1h

Google’s Hate Speech-Detecting AI is Biased Against Black People

Self-Defeating Artificial intelligence algorithms meant to detect and moderate hate speech online, including the Perspective algorithm built by Google, have built-in biases against black people. Scientists from the University of Washington found alarming anti-black bias in the AI tools that are supposed to protect marginalized communities from online abuse, according to New Scientist — demonstrat

1h

Machine learning for damaging mutations prediction

Scientists from Russia and India have proposed a novel machine-learning-based method for predicting damaging mutations in the protein atomic structure. The new method targets human membrane proteins and will help to develop personalized medicine approaches. The results of their research were published in Plos One journal

1h

Gut-brain connection helps explain how overeating leads to obesity

A multi-institutional team led by researchers at Baylor College of Medicine reveals a previously unknown gut-brain connection that helps explain how those extra servings lead to weight gain.

1h

The Origin of Life May Not Be as Coincidental as Scientists Once Thought

Researchers find that membranes may have helped the building blocks of life come together. EarlyEarth2.jpg Image credits: NASA's Goddard Space Flight Center Conceptual Image Lab Creature Monday, August 12, 2019 – 15:30 Sofie Bates, Contributor (Inside Science) — Experts believe the building blocks of life first bumped into each other about 3.5 billion years ago. This serendipitous collision som

1h

Finally, some good news about Ebola: Two new treatments dramatically lower the death rate in a trial

The therapies, both monoclonal antibody preparations, will now be used to treat all patients

2h

Trump administration weakens Endangered Species Act

Nature, Published online: 12 August 2019; doi:10.1038/d41586-019-02439-1 Changes to the United States' landmark conservation law make it easier to strip threatened species of the strongest protections.

2h

Trendy e-scooters might not be as green as they seem

Nature, Published online: 12 August 2019; doi:10.1038/d41586-019-02421-x For a small carbon footprint, a bicycle might be a better choice than one of the battery-powered scooters littering many cities.

2h

First cells may have emerged because building blocks of proteins stabilized membranes

Scientists have discovered that the building blocks of proteins can stabilize cell membranes. This finding may explain how the first cells emerged from the primordial soup billions of years ago: The protein building blocks could have stabilized cell membranes against salt and ions that were present in ancient oceans. In addition, membranes may have been a site for these precursor molecules to co-l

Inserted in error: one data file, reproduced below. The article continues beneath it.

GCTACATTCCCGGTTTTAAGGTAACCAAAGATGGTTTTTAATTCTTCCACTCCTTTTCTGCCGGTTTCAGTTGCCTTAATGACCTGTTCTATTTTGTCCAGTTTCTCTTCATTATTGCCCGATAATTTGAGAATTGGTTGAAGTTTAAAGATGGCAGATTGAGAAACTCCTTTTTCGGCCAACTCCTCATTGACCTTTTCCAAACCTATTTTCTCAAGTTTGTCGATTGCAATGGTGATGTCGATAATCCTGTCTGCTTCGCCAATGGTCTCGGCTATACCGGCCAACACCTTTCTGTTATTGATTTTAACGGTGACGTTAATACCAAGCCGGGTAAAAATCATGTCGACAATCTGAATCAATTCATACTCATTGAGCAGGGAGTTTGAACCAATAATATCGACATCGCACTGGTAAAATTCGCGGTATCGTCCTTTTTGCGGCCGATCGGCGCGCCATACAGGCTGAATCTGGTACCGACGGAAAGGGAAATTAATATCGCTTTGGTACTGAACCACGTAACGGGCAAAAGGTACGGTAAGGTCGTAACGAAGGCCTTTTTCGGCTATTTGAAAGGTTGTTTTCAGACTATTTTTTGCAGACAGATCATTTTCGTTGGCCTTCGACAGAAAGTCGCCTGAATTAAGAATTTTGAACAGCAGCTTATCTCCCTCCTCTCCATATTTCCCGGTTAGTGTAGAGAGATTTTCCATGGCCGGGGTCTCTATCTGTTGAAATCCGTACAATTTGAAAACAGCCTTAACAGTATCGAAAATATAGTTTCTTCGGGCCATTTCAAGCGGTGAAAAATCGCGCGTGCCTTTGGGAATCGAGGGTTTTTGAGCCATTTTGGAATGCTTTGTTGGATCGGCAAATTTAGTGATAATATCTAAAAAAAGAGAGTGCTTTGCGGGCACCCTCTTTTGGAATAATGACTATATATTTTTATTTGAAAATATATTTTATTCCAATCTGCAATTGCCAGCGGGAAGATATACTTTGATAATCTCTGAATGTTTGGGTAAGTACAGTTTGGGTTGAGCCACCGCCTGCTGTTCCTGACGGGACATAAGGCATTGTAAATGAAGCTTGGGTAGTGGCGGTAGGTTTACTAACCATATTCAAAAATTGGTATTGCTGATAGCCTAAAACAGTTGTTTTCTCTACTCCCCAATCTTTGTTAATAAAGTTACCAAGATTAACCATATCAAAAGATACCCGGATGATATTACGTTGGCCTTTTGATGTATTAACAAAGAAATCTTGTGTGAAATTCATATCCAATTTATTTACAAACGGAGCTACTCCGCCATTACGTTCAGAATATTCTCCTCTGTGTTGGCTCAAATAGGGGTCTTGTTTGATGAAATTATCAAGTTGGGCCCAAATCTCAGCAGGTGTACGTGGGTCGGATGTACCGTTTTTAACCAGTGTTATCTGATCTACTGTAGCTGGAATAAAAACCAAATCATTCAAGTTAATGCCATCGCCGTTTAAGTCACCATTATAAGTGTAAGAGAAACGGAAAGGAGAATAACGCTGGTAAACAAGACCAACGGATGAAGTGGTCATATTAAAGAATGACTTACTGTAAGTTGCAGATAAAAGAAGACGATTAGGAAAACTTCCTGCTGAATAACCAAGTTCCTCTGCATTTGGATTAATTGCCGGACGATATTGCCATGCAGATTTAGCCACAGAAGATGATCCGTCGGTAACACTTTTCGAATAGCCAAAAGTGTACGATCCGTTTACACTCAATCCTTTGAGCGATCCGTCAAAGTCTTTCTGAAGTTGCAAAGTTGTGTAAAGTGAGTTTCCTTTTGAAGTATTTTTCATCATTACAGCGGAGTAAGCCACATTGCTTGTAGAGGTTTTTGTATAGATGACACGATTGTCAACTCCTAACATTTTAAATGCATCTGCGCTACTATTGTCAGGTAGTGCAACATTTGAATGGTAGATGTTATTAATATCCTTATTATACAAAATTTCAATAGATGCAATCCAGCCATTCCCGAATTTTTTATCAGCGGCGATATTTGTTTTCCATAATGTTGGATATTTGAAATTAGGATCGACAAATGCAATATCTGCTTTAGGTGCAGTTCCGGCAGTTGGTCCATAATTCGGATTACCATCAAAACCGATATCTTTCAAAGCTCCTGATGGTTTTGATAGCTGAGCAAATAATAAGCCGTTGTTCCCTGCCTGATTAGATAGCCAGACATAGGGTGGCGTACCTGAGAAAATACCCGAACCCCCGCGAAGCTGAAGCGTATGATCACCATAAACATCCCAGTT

2h

How Troxler's fading plays tricks on your brain

Troxler's effect or "fading" causes images to disappear from your field of vision. Scientists don't have a full understanding yet of how this works. The effect is linked to the way neurons are adapted by the visual system. None Why do we some times see things that aren't there? Delighted by stories of vengeful ghosts and spirits, we largely assume there's a world outside of our regular field of v

2h

Elusive Asgard Archaea Finally Cultured in Lab

The 12-year-long endeavor reveals Prometheoarchaeum as a tentacled cell, living in a symbiotic relationship with methane-producing microbes.

2h

Scientists Found a Way to Create Millions of Virtual Universes

Scientists used a supercomputer to simulate the creation and evolution of 8 million virtual universes , each containing 12 million galaxies — and in the process, they discovered something new about the universe we actually live in. Galaxies use hydrogen gas to form stars, but some galaxies stop creating new stars even though they still have plenty of hydrogen gas. Previously, scientists attribute

2h

Cultural factors affect Chinese Americans' health, according to Rutgers research

A compilation of 17 research papers present an unprecedented exploration of cultural factors concerning Chinese Americans' health and provide comprehensive, multigenerational insight into the lives of Chinese Americans.

2h

AI tool characterizes a song's genre & provides insights regarding perception music

An artificial intelligence tool developed by USC computer science researchers can characterize a song's genre and provides increased understanding how we perceive and process music. Applications include how music content is marketed, consumed and tagged; neuropsychology and the mechanisms of human thought; and affective computing systems that impact human emotions.